Playing from memory is a very particular technique, not to be confused with playing on automatic pilot. It is vitally important that you are aware of the difference and don’t slip into the habit of not looking at the music merely because you can play on reflex. Mere repetition doesn’t create perfect performance from memory and should be avoided at all costs. Make sure you keep looking at the music, unless you are especially memorising music, otherwise you end up guessing and practicing in mistakes.
The new ABRSM remotely assessed, digital music theory exam has taken some getting used to. However, now that the dust has settled and we’ve had time to see how it all works, I find that music is always music! Here are my thoughts as a teacher. There are pros and cons, and things to watch out for. What do you think?
Time management is a fine art, especially when it comes to fitting in a music practice routine. I’m sure the earth is spinning faster and an hour passes by swifter than ever! I find myself continually evaluating tasks to see if I judge them as ‘priority important’ or not - if not I toss them overboard to save the ship from sinking. We aren’t machines however, and so family and social occasions do get thrown a life jacket. The main objective is to make sure that my time at my instrument doesn’t get washed overboard.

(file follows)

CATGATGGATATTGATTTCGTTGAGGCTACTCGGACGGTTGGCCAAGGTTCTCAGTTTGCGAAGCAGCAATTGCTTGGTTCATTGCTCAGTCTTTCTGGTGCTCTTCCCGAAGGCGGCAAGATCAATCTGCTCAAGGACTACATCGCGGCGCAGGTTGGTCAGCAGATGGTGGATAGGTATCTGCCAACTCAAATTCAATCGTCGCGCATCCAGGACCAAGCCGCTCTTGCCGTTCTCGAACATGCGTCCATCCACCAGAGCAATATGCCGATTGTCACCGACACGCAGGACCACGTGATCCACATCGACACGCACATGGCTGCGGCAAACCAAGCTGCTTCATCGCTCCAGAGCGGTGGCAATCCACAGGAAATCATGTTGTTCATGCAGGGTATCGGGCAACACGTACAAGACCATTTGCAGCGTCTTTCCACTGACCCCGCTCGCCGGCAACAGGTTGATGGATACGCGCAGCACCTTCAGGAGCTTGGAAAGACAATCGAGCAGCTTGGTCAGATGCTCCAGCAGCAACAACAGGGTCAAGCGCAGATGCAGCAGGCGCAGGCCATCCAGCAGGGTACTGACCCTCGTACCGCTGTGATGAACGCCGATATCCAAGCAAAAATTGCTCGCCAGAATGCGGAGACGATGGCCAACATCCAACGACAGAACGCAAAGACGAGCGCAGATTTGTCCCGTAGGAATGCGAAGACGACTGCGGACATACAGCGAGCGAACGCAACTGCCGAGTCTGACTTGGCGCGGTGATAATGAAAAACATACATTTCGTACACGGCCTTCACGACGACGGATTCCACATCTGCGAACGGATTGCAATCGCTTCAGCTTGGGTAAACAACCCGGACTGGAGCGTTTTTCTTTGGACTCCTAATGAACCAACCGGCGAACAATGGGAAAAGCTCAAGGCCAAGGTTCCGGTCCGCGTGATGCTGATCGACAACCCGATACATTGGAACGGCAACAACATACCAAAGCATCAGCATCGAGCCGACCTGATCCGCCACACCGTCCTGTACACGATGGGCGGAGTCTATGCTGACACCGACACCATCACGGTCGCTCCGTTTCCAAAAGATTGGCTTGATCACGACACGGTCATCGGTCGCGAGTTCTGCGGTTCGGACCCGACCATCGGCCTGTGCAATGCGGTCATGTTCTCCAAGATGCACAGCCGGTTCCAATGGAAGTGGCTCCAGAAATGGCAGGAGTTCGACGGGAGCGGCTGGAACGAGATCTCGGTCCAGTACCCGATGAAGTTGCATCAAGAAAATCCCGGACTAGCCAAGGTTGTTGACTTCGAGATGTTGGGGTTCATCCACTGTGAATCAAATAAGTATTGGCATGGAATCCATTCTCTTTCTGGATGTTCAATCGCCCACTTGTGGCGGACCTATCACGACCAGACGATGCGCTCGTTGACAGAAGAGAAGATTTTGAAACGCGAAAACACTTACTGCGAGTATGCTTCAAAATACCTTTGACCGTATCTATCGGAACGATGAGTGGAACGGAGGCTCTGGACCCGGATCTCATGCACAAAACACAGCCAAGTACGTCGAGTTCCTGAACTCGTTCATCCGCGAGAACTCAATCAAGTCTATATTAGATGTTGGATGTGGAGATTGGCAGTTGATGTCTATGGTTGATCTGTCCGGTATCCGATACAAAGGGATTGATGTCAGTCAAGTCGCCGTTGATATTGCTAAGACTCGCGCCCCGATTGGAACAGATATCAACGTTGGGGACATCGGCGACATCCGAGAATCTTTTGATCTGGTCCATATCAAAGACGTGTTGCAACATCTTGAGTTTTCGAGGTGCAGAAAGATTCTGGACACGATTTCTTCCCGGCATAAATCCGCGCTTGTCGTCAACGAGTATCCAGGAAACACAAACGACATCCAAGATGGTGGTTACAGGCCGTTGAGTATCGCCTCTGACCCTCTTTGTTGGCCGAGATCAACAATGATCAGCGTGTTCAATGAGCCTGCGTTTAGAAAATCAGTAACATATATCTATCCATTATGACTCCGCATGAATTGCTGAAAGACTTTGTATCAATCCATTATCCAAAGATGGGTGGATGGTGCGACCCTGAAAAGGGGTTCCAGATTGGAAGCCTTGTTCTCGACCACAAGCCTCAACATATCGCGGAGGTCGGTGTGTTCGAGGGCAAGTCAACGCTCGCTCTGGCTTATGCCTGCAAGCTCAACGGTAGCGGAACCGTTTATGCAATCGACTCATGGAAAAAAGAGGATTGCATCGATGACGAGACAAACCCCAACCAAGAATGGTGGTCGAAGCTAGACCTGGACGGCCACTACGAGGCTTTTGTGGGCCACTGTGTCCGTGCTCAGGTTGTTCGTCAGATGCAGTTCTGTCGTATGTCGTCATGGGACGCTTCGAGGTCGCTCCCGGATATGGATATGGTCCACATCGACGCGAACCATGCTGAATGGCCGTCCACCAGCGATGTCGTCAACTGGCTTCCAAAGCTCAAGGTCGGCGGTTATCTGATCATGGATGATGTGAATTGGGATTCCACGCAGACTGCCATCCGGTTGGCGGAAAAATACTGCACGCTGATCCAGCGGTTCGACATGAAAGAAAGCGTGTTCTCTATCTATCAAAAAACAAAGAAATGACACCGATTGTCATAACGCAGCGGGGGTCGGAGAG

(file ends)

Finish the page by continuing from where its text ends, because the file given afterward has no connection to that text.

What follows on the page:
Extra curricular piano lessons unexpectedly result in a lovely artistic representation of Medieval stonework in Brittany. Although the various lockdown scenarios have had much negative impact, one bonus has been to find new flexibility and creativity. And so, no matter if a student is stuck in France - we can keep on playing! In the arts it can easily be a negative environment, but it doesn’t have to be that way. If you get a chance to show a little kindness and encouragement - pass it on!